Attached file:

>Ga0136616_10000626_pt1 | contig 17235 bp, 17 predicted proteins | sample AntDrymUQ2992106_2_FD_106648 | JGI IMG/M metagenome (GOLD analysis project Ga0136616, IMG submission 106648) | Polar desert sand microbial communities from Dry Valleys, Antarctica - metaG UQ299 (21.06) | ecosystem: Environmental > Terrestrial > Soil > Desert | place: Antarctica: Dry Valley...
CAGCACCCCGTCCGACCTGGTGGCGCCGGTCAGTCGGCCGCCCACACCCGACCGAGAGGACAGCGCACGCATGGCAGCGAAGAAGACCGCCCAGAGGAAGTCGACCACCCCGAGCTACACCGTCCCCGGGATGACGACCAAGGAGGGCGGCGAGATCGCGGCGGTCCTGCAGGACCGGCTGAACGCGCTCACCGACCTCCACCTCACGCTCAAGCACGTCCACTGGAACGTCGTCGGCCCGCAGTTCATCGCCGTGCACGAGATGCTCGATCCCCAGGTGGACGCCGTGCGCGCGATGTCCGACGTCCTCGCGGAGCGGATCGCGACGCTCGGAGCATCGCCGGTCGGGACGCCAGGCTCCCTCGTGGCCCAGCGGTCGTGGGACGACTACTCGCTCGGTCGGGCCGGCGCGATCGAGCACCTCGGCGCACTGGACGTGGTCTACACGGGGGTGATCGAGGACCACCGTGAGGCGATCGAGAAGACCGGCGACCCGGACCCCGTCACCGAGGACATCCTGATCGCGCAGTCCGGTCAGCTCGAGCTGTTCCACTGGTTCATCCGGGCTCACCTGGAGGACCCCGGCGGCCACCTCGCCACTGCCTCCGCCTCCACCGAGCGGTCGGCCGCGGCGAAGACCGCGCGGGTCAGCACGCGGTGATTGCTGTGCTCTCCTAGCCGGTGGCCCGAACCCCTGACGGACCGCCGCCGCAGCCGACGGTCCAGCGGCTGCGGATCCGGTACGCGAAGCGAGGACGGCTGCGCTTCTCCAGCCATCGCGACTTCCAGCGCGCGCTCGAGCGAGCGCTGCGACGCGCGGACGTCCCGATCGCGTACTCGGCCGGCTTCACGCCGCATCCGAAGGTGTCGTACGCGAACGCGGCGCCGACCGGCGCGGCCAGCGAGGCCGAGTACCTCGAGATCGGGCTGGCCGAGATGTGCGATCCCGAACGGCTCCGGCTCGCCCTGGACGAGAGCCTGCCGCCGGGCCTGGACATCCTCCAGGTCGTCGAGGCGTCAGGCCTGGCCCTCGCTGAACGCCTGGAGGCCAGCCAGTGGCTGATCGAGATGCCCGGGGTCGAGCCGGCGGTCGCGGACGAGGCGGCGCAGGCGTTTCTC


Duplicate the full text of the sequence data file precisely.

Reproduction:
>Ga0136616_10000626_pt1 | contig 17235 bp, 17 predicted proteins | sample AntDrymUQ2992106_2_FD_106648 | JGI IMG/M metagenome (GOLD analysis project Ga0136616, IMG submission 106648) | Polar desert sand microbial communities from Dry Valleys, Antarctica - metaG UQ299 (21.06) | ecosystem: Environmental > Terrestrial > Soil > Desert | place: Antarctica: Dry Valley...
CAGCACCCCGTCCGACCTGGTGGCGCCGGTCAGTCGGCCGCCCACACCCGACCGAGAGGACAGCGCACGCATGGCAGCGAAGAAGACCGCCCAGAGGAAGTCGACCACCCCGAGCTACACCGTCCCCGGGATGACGACCAAGGAGGGCGGCGAGATCGCGGCGGTCCTGCAGGACCGGCTGAACGCGCTCACCGACCTCCACCTCACGCTCAAGCACGTCCACTGGAACGTCGTCGGCCCGCAGTTCATCGCCGTGCACGAGATGCTCGATCCCCAGGTGGACGCCGTGCGCGCGATGTCCGACGTCCTCGCGGAGCGGATCGCGACGCTCGGAGCATCGCCGGTCGGGACGCCAGGCTCCCTCGTGGCCCAGCGGTCGTGGGACGACTACTCGCTCGGTCGGGCCGGCGCGATCGAGCACCTCGGCGCACTGGACGTGGTCTACACGGGGGTGATCGAGGACCACCGTGAGGCGATCGAGAAGACCGGCGACCCGGACCCCGTCACCGAGGACATCCTGATCGCGCAGTCCGGTCAGCTCGAGCTGTTCCACTGGTTCATCCGGGCTCACCTGGAGGACCCCGGCGGCCACCTCGCCACTGCCTCCGCCTCCACCGAGCGGTCGGCCGCGGCGAAGACCGCGCGGGTCAGCACGCGGTGATTGCTGTGCTCTCCTAGCCGGTGGCCCGAACCCCTGACGGACCGCCGCCGCAGCCGACGGTCCAGCGGCTGCGGATCCGGTACGCGAAGCGAGGACGGCTGCGCTTCTCCAGCCATCGCGACTTCCAGCGCGCGCTCGAGCGAGCGCTGCGACGCGCGGACGTCCCGATCGCGTACTCGGCCGGCTTCACGCCGCATCCGAAGGTGTCGTACGCGAACGCGGCGCCGACCGGCGCGGCCAGCGAGGCCGAGTACCTCGAGATCGGGCTGGCCGAGATGTGCGATCCCGAACGGCTCCGGCTCGCCCTGGACGAGAGCCTGCCGCCGGGCCTGGACATCCTCCAGGTCGTCGAGGCGTCAGGCCTGGCCCTCGCTGAACGCCTGGAGGCCAGCCAGTGGCTGATCGAGATGCCCGGGGTCGAGCCGGCGGTCGCGGACGAGGCGGCGCAGGCGTTTCTC